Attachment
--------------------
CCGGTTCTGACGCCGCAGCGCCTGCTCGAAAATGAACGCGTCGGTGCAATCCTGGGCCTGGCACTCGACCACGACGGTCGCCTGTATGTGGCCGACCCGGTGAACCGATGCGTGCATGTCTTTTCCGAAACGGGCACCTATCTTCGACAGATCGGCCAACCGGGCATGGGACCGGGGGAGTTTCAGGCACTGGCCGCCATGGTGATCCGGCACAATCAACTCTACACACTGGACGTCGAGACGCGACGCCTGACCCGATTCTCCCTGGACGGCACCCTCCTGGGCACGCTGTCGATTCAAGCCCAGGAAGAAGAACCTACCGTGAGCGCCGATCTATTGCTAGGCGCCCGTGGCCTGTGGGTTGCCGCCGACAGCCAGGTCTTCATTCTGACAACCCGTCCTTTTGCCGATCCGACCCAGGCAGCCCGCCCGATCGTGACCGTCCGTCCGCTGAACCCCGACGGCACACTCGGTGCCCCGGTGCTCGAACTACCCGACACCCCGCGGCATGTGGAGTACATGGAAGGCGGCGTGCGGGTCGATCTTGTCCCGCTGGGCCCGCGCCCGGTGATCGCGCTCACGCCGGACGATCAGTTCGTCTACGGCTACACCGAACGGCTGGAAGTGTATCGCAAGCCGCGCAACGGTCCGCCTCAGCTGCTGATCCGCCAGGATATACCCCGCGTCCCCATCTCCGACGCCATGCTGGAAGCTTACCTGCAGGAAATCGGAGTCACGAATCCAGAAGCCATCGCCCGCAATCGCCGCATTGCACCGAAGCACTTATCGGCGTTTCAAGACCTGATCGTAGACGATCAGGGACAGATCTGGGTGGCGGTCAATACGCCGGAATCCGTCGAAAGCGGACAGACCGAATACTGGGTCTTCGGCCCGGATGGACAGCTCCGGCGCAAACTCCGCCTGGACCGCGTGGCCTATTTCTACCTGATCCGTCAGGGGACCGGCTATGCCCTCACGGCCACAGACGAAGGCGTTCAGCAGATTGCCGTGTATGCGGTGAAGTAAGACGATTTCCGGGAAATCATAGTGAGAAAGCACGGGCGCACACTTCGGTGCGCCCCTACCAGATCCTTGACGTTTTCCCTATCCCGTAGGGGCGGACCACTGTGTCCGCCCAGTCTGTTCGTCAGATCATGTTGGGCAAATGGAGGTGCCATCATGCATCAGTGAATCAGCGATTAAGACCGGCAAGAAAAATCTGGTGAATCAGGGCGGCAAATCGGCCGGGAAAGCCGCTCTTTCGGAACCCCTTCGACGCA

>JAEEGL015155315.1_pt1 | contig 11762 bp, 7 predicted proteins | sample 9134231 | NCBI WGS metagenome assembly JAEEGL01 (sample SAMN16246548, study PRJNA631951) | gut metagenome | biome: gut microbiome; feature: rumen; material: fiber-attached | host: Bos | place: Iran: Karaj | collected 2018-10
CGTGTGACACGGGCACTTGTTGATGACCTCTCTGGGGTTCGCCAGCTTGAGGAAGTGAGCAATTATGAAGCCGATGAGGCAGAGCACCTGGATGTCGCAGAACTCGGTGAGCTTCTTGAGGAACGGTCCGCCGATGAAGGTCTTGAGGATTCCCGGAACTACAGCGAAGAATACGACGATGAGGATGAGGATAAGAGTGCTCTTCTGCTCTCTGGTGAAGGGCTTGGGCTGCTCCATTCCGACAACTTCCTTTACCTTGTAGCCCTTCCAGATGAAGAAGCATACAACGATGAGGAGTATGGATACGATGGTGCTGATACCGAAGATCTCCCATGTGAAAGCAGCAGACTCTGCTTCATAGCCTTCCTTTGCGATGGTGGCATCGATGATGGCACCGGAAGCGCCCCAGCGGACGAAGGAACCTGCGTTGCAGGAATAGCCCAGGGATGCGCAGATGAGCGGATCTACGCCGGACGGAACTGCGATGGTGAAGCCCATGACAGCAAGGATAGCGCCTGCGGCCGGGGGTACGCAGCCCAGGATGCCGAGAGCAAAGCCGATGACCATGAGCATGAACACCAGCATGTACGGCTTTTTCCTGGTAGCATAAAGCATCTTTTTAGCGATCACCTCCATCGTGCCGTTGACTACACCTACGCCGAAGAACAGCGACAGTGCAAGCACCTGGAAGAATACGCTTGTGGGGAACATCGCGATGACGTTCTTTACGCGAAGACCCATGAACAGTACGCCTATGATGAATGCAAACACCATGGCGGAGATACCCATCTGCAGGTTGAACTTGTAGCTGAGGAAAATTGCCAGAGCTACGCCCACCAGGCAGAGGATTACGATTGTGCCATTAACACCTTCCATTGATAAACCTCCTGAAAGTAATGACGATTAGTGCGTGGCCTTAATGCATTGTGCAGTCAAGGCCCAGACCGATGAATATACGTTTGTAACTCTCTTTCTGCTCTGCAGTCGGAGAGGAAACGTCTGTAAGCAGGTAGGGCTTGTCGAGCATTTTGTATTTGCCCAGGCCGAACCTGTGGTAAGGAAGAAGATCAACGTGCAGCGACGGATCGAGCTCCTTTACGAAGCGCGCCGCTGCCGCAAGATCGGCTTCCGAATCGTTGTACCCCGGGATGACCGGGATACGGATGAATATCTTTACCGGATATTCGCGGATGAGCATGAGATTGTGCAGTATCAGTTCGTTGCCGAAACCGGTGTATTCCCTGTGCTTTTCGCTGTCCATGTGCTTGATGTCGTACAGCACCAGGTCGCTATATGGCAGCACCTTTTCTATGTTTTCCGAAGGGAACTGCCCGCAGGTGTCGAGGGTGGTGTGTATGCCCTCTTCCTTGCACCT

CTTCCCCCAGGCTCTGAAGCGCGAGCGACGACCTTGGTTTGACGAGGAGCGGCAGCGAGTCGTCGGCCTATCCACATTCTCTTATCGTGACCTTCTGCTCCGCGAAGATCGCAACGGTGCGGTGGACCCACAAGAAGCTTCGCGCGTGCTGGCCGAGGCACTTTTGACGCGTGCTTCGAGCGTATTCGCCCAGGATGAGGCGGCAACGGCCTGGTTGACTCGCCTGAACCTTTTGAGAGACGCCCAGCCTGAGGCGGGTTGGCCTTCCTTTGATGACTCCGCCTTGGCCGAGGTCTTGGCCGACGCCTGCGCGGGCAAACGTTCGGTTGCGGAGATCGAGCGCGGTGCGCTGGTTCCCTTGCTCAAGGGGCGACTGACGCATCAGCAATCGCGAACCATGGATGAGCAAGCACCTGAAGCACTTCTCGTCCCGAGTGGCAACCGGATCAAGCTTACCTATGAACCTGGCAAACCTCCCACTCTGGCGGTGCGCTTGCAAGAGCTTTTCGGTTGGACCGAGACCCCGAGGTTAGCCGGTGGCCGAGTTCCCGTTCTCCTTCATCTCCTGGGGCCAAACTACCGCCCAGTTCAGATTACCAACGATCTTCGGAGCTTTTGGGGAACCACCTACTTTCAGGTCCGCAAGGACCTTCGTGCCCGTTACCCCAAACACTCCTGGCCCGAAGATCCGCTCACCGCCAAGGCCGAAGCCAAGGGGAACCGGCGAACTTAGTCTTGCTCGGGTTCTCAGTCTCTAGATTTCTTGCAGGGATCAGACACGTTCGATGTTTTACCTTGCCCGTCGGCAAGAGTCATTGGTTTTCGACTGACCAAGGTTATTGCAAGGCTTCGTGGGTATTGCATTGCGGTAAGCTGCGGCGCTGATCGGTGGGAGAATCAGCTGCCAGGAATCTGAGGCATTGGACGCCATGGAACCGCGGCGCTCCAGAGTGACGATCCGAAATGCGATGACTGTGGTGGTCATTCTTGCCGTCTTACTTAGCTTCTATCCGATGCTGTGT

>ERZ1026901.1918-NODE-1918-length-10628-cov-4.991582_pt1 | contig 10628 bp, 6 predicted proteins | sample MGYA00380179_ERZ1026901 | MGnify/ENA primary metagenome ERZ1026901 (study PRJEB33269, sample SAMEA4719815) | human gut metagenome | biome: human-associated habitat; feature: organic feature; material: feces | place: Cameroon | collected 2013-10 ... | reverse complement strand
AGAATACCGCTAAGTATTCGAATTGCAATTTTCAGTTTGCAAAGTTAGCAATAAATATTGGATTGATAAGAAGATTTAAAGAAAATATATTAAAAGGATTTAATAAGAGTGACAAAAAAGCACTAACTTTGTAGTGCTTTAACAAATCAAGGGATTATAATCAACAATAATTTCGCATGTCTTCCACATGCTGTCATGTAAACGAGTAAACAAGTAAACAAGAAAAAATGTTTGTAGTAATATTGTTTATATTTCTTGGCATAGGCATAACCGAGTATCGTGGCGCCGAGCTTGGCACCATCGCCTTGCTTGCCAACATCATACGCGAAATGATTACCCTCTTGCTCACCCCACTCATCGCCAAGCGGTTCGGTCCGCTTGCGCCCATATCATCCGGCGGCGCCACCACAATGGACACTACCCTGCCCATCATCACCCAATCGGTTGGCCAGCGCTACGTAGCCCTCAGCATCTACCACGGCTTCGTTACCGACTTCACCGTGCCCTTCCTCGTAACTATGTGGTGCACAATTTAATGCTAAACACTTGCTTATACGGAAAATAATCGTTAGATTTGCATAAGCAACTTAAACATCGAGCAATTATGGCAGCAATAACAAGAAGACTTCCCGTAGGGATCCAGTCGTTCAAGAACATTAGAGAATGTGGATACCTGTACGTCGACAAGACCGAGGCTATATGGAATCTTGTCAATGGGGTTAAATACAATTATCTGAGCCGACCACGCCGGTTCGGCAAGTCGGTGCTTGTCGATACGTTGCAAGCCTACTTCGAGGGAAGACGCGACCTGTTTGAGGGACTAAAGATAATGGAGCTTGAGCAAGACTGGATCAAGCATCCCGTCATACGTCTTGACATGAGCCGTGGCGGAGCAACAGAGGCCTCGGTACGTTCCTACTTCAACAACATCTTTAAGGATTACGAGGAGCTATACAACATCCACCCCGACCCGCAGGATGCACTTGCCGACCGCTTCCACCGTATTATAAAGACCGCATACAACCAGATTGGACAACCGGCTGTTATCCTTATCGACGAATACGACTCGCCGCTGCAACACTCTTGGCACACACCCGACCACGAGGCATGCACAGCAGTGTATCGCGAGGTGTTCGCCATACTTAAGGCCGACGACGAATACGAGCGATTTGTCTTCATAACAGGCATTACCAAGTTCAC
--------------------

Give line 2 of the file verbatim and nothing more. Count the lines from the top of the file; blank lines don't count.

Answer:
>JAEEGL015155315.1_pt1 | contig 11762 bp, 7 predicted proteins | sample 9134231 | NCBI WGS metagenome assembly JAEEGL01 (sample SAMN16246548, study PRJNA631951) | gut metagenome | biome: gut microbiome; feature: rumen; material: fiber-attached | host: Bos | place: Iran: Karaj | collected 2018-10